President Biden calls Emmanuel Macron after AUKUS controversy
We use your sign-up to provide content in ways you’ve consented to and to improve our understanding of you. This may include adverts from us and 3rd parties based on our understanding. You can unsubscribe at any time. More info
The French President was in Slovenia for a special EU summit to discuss the future of the EU’s partnership with the US in the light of the latest defence deal signed by Joe Biden with the UK and Australia, which France was bluntly excluded from.
Asked by Politico on his way to dinner if he believed the US President recognised France as an important ally, President Macron said: “We will see.”
The French leader also said he hoped to close the rift with Joe Biden when the pair meet in Rome at the end of October, saying he wanted the long-time allies to work together once again “in good faith”.
He said: “We need to look with lucidity at the decisions taken by our allies.
“There were choices that were made and I can’t say that France and Europe were taken into account, but we have a history that is bigger (than this).
“We will catch up during the G20.
“I think it is the right occasion to see how we can re-engage.”
“It is about facts and what to do together,” he told reporters at the Brdo estate outside the Slovenian capital Ljubljana.
Australia’s decision under AUKUS to cancel a lucrative submarine contract with France in September and opt for US-designed, nuclear-propelled vessels incensed Paris.
Macron said the episode was a sign that the EU needed to do more on its own, particularly in crises on the 27-nation bloc’s borders.
The EU has also set out its own strategy to increase its presence in the Indo-Pacific and counter China’s rising power.
“We must look at the way Europe should address challenges in its neighbourhood, the crises that exist, its own security and to continue to work in good faith with historic partners and allies,” Macron said, in reference to the United States.
How the EU should deal with China and with the United States was front and centre of the summit dinner.
“We have all observed what happened in Afghanistan, what happened in the Indo-Pacific, what happened with China,” European Council President Charles Michel, who was chairing the summit, said, referring to US strategy that undermined EU priorities.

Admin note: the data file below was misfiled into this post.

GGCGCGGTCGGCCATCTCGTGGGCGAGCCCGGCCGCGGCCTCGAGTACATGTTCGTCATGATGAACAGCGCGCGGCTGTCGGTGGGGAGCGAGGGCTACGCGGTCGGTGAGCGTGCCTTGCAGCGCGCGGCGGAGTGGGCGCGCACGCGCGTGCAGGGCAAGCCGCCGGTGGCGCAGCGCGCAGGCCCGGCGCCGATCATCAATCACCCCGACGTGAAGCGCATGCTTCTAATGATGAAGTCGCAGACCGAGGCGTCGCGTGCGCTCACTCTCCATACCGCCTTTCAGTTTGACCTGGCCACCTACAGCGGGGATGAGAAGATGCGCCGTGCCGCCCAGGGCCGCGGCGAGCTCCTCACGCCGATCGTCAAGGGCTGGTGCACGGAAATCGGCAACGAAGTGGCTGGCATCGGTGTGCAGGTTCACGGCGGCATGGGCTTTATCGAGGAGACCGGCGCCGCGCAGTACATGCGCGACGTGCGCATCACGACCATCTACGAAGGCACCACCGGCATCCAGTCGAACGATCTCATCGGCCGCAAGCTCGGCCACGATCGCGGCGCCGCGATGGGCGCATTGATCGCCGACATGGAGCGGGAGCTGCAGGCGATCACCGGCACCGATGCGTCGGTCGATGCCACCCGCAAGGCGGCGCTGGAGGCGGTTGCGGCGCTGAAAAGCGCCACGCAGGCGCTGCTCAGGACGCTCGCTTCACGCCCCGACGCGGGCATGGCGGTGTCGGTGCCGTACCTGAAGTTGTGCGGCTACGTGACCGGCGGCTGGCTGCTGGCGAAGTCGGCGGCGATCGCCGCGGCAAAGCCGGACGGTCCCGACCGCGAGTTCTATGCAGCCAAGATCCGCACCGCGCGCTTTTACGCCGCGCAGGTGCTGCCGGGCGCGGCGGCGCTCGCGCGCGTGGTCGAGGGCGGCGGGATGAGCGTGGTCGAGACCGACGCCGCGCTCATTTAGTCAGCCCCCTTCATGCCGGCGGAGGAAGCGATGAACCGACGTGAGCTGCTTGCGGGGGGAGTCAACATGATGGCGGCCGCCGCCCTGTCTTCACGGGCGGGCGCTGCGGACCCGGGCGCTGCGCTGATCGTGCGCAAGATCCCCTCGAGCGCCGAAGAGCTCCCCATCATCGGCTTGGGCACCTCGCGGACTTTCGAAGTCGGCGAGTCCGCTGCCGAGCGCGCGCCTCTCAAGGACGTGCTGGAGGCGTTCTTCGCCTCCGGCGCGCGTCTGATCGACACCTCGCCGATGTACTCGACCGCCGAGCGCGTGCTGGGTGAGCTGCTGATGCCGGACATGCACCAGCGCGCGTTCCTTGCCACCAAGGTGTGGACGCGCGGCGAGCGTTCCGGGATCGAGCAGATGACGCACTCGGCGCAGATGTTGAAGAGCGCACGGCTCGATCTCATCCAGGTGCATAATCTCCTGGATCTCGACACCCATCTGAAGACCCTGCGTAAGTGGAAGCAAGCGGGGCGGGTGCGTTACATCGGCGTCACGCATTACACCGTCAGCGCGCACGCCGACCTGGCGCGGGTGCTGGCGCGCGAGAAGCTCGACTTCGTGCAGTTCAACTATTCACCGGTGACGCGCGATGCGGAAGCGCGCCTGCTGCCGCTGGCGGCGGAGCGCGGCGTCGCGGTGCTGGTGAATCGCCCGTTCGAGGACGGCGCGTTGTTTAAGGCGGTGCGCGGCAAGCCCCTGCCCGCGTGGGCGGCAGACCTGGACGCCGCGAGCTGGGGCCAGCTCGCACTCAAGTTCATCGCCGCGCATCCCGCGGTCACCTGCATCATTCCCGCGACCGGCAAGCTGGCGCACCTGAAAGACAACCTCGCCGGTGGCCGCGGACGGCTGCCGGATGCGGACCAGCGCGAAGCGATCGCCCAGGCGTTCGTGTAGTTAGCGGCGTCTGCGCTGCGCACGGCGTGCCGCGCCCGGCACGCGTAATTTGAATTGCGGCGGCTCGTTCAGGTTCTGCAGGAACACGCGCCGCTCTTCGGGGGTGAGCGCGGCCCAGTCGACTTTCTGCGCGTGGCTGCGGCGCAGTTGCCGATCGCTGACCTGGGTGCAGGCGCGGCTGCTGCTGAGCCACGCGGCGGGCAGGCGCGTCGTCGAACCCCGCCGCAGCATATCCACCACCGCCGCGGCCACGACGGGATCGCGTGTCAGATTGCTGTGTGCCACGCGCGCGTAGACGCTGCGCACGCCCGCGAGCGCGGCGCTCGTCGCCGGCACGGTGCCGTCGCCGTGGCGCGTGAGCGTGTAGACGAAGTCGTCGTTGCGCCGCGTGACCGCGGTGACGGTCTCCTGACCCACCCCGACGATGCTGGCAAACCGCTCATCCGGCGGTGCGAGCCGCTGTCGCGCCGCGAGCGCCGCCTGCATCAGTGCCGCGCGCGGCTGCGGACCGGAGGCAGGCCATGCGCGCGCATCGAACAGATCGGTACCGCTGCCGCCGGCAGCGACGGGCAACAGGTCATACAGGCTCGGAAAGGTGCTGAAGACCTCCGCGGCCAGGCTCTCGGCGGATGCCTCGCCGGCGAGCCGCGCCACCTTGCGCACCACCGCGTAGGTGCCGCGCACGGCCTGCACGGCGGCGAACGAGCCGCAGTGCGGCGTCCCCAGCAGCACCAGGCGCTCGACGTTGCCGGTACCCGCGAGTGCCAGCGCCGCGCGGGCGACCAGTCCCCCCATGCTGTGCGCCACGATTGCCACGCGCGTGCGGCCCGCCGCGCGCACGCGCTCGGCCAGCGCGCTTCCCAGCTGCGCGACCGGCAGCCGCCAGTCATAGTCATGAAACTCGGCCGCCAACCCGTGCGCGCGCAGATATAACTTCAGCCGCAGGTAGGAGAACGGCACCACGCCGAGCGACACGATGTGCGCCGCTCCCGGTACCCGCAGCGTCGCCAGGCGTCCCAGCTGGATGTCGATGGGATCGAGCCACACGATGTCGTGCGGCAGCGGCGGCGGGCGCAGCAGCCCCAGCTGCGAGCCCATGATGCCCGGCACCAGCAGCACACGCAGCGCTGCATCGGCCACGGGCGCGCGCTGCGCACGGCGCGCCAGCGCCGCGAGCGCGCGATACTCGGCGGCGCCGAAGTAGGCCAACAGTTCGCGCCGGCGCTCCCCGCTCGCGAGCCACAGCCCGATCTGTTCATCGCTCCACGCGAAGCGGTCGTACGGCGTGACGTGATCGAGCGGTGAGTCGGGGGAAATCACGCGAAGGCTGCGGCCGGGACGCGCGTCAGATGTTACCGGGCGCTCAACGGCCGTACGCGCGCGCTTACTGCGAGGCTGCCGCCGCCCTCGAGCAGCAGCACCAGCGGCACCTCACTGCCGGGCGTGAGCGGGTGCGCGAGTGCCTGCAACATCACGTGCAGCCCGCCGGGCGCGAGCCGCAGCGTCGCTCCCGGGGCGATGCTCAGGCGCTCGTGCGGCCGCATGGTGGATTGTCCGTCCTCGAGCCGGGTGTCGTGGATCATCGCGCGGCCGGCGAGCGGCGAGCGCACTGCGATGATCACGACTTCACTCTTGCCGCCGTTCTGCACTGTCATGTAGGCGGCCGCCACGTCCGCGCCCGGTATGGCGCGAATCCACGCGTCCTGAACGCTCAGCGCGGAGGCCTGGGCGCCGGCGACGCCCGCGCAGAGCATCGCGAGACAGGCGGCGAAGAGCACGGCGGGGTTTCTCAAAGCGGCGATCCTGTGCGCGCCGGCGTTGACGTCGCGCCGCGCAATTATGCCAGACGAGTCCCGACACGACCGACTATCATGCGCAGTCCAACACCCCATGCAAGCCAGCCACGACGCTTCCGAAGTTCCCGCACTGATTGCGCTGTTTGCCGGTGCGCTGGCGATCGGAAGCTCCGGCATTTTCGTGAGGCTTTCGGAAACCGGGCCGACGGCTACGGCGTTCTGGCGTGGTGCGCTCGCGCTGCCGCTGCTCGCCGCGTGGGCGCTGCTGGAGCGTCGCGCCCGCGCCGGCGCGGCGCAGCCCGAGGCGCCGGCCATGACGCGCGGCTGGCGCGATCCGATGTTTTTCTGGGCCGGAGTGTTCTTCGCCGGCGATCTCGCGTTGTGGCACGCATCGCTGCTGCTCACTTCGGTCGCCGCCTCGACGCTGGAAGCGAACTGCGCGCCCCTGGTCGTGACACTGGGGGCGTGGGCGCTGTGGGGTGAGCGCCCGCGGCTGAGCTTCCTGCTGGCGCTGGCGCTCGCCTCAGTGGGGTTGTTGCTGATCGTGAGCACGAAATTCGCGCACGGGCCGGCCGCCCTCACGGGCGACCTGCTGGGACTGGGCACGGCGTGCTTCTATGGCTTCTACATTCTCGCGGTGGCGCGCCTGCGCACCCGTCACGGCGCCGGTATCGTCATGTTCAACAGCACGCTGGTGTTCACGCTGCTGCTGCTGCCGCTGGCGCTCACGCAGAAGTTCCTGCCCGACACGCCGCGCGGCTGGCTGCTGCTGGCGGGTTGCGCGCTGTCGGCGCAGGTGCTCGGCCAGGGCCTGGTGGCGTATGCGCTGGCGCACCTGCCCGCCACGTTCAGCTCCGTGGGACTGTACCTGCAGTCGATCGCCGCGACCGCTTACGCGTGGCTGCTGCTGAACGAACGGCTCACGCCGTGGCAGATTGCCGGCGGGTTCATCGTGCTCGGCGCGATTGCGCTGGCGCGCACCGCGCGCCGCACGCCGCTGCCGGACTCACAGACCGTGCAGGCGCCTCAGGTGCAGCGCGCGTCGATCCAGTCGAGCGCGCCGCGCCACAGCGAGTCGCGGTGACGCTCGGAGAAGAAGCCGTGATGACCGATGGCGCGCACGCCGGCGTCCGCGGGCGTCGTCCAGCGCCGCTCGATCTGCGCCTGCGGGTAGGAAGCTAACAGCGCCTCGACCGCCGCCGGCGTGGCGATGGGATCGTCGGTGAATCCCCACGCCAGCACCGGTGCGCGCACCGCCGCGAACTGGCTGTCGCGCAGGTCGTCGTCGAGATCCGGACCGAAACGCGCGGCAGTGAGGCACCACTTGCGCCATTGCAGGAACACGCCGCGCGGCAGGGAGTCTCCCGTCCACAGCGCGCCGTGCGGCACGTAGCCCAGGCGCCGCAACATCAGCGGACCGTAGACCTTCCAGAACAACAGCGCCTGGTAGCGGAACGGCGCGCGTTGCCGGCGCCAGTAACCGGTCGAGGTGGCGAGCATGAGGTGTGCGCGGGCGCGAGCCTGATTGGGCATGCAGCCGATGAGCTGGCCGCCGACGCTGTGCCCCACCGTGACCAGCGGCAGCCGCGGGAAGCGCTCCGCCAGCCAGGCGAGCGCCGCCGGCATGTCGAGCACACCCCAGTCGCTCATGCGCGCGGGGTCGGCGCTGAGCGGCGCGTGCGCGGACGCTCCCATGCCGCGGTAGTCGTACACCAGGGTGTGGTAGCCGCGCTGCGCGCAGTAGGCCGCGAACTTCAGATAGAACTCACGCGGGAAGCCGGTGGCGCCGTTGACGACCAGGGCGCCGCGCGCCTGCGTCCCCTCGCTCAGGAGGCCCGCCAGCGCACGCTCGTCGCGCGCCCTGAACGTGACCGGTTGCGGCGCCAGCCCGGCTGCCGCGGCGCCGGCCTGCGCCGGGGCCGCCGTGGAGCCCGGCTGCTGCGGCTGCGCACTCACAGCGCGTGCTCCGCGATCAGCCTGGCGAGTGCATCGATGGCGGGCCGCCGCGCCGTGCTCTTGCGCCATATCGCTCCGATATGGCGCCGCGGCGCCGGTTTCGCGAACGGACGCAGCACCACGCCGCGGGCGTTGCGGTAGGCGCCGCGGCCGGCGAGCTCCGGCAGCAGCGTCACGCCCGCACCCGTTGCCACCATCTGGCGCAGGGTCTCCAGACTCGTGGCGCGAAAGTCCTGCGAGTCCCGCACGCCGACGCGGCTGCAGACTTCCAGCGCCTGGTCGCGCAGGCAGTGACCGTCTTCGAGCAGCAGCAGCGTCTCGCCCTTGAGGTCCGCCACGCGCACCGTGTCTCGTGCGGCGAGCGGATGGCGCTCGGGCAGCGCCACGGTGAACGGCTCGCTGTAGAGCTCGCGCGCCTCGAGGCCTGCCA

He said the EU needed to show “collective intelligence” to shape Europe’s response.
Many in Europe now see the abrupt US withdrawal from Afghanistan, during which allies felt ignored when they pleaded for more time, as a warning that Washington under Biden is putting its own foreign policy interests first.
Brexit fishing row: Boris urged to protect UK waters [REACTION]
French ships welcomed in Channel by Guernsey [VIDEO]
Desperate Macron plots to convince EU leaders to buy French weapons [ANALYSIS]
But the EU also wants to be a useful ally to Washington.
“The United States has recognised the importance of a stronger and more capable European defence,” EU foreign policy chief Josep Borrell told the European Parliament in Strasbourg on Tuesday before leaving for Slovenia.
“Crises in the European neighbourhood are a call for us to react.”
Macron and US Secretary of State Antony Blinken met for about 40 minutes in Paris earlier in the day and discussed a French push for more security cooperation among European nations, a US official said.
Blinken told Macron that Washington was “certainly supportive of European defence and security initiatives” that can increase capabilities but do not undermine the NATO alliance, the senior State Department official said.
The EU leaders will be joined on Wednesday by the six Balkan countries hoping one day to join the bloc.
As the world’s largest trading bloc, the EU wields power in setting rules that can shape policy far beyond its borders, but it has repeatedly failed to coordinate a common foreign and military policy, weakening its influence.
It is particularly torn over China, the bloc’s second-largest trading partner but which Brussels views as a competitor as Beijing seeks to erode the West’s technological edge.
The EU, along with the United States, Britain and Canada, imposed sanctions on Chinese officials on March 22 over human rights abuses, which Beijing denies.
Beijing immediately hit the EU with sanctions on European Parliament lawmakers, freezing approval of a recently agreed EU-China investment deal.
Source: Read Full Article